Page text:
It’s no mistake that the modern celebration of Mothers’ Day occurs in May – the month of Mary. Our heavenly mother is the model of motherhood from whom all – men and women alike – take inspiration.
We’ve often joked that it takes mere seconds to conceive a child but years of sleeplessness and self-denial to raise one. While that’s no exaggeration for fathers, it’s not quite true for mothers; their biological contribution extends beyond conception into pregnancy.
Every woman has within her body a womb whose purpose is the nourishment and protection of new life. That biological reality is also reflected in her spirituality and the way she relates to others.
A woman has a particular capacity to create a nourishing space within her life for others. Her feminine sensitivity and intuition equip her for emotional connection that is the external expression of her interior biology.
Because of this capacity, motherhood doesn’t have to involve the conception and birthing of children, although for many women it does. It is also expressed through spiritual motherhood: the mentoring of colleagues, the care of elders, the spiritual adoption of priests or religious missionaries, or in our case, the accompaniment of couples in their relationships.
Although crucial, biological motherhood is just one aspect of motherhood and the call of some women. On the other hand, spiritual motherhood is as demanding and rewarding, and is the vocation of every woman.
Mary as Mother
Catholics have long viewed the mother of Jesus as the perfection of womanhood. Mary so opened herself to the Lord, that the Word of God was literally conceived within her.
Mamma Mary – as our grandchildren call her – models for us perfect receptivity towards the Holy Spirit. Her abandonment to the Lord allowed her to become the mother of God.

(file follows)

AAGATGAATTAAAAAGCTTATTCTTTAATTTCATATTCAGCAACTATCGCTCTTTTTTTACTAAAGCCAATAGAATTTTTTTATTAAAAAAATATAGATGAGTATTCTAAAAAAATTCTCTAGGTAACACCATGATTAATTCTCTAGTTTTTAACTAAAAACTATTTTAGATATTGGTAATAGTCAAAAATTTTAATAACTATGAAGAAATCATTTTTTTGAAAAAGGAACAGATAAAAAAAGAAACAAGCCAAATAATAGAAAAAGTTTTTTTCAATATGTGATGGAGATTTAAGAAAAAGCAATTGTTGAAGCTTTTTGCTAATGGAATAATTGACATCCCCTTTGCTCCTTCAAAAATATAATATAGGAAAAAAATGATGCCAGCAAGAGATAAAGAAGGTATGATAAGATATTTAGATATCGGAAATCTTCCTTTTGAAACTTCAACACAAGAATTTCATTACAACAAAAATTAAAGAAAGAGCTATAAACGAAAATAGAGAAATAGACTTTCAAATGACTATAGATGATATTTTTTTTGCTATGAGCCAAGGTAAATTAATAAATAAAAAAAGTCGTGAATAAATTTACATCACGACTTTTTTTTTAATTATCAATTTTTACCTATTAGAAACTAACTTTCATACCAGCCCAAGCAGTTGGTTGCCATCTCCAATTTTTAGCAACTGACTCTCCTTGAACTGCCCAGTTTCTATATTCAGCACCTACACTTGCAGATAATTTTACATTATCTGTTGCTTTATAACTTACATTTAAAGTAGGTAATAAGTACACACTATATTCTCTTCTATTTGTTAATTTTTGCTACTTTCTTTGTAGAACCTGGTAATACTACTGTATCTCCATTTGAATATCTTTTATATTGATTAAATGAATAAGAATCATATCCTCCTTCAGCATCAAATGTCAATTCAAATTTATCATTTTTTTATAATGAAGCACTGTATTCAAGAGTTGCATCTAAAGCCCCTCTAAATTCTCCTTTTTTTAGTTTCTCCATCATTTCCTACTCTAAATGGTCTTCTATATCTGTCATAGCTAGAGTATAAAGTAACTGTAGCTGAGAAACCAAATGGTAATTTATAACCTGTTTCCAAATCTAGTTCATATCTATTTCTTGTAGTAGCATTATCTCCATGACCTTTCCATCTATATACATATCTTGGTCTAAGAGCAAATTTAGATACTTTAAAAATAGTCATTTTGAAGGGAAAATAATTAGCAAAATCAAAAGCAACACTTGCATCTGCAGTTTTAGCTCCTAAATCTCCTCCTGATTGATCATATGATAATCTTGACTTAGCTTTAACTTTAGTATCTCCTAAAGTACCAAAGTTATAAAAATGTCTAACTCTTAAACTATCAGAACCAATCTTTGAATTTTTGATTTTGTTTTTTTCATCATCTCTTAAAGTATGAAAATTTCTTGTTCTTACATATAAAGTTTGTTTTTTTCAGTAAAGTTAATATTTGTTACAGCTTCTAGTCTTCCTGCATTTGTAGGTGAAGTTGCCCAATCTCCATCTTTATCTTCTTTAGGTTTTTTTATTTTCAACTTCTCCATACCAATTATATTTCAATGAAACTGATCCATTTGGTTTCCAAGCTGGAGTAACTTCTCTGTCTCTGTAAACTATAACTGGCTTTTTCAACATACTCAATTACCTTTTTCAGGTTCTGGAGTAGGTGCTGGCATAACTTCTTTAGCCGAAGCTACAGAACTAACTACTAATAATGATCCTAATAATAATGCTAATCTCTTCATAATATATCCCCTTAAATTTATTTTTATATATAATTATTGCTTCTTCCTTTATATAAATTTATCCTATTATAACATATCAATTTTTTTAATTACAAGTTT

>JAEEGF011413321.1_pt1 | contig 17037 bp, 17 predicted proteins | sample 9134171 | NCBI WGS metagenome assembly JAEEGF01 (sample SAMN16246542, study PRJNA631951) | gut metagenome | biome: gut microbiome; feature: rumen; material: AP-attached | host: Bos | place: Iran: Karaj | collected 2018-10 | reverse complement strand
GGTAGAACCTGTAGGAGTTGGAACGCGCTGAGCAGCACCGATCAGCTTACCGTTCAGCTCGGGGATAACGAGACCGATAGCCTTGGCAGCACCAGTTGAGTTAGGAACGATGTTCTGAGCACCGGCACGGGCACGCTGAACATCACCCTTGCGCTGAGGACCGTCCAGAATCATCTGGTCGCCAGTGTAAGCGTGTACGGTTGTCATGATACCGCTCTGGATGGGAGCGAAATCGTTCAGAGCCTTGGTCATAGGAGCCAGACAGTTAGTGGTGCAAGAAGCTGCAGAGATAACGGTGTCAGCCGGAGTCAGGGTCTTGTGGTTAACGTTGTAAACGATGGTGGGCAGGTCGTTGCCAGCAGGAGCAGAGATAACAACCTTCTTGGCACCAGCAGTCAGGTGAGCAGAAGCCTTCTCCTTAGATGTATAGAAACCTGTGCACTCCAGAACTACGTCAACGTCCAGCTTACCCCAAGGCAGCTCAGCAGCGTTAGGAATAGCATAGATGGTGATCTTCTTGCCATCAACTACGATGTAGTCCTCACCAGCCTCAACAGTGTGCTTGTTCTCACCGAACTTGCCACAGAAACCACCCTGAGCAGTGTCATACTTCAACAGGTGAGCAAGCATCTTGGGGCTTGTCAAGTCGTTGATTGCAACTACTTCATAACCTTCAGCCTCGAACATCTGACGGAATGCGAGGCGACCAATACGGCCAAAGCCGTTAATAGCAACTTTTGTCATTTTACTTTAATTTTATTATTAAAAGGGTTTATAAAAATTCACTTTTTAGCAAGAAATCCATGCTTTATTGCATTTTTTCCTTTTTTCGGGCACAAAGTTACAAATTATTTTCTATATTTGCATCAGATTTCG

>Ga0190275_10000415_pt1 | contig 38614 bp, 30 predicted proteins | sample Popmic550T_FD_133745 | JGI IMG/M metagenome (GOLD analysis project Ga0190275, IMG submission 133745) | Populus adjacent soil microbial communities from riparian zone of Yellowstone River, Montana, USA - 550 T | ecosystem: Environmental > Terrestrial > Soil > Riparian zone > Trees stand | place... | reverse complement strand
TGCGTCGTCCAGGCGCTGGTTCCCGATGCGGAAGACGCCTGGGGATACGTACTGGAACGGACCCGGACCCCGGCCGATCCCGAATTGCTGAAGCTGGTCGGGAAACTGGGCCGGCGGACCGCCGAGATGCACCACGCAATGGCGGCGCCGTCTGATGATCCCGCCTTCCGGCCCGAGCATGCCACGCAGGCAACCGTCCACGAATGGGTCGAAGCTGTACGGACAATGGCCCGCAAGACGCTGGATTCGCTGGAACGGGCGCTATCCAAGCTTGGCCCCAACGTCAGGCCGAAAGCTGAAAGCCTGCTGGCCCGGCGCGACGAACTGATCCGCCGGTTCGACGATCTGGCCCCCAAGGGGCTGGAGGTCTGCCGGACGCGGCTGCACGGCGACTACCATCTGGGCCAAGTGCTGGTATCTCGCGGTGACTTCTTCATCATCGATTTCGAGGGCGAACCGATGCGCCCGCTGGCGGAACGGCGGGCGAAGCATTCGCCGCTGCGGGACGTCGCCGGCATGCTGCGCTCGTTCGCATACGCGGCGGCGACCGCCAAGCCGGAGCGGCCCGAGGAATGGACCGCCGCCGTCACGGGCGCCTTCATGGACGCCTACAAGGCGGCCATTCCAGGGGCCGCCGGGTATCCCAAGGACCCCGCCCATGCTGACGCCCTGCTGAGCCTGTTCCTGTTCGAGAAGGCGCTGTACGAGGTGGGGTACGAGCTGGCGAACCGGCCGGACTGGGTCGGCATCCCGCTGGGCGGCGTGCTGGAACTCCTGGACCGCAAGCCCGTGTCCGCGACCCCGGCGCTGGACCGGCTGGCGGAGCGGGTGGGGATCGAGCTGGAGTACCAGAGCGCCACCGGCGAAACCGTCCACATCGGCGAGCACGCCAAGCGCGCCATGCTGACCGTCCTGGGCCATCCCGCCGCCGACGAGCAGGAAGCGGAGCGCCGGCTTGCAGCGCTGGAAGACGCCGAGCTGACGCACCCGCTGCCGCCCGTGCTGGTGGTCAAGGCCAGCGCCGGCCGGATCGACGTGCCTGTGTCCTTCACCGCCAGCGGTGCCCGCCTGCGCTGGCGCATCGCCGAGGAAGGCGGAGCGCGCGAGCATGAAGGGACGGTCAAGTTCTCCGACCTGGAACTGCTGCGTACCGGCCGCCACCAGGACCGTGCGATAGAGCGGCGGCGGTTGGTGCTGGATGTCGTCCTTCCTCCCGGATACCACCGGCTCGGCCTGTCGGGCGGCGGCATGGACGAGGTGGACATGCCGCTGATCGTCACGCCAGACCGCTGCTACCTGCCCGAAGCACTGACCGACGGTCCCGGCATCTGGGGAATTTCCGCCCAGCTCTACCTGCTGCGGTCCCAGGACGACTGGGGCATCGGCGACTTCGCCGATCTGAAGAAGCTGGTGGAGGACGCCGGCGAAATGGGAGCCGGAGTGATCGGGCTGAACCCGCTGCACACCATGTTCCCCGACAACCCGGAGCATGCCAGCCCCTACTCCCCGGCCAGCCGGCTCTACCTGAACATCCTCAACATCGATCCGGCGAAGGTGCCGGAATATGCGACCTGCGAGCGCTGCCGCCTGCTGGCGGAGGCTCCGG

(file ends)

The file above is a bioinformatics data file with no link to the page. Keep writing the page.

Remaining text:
This receptivity is the essence of the ‘Feminine Genius’ – a term used by St John Paul to describe the unique spiritual character of woman. It’s an active attentiveness and responsiveness to the promptings of the Holy Spirit.
In this sense, Mary is the archetype of humanity and models for us humility and receptivity before God. Man and woman alike – all are called to draw inspiration from her for our spiritual life.
This is one reason why the Rosary is such a powerful prayer. No one knew Christ as intimately as did Mary. Through the Rosary, Mary leads us to her son, illuminating the mysteries of his life, death, and resurrection through the lens of her motherhood.
Perhaps no one better appreciates the gift of mothers than do fathers. Neither of us have been perfect parents but one thing has become increasingly clear – Byron will never be ‘mother’; it is, literally, just not in his DNA.
The difference in how we parent is profoundly distinct. The way Francine ‘mothers’ is both complementary to Byron’s fathering… and a complete mystery to him!
Whether one’s mother was loving or neglectful, absent, or simply unknown, no mother is perfect. We all carry the wounds of inadequate mothering that can be deeply painful.
We also carry the gift of life that was our mother’s supreme gift. With tens of millions of abortions each year, let’s not forget this most profound contribution – every single one of us owe our life to our mother.
We celebrate Mothers’ Day not as a way of promoting some unrealistic ‘hallmark’ perfection of motherhood. Rather, it is about acknowledging the unique role that women play in the nurture and development of human flourishing.
So, this Mothers’ Day, let’s celebrate all mothers – biological and spiritual – and pray a Rosary for the one who gave us life.
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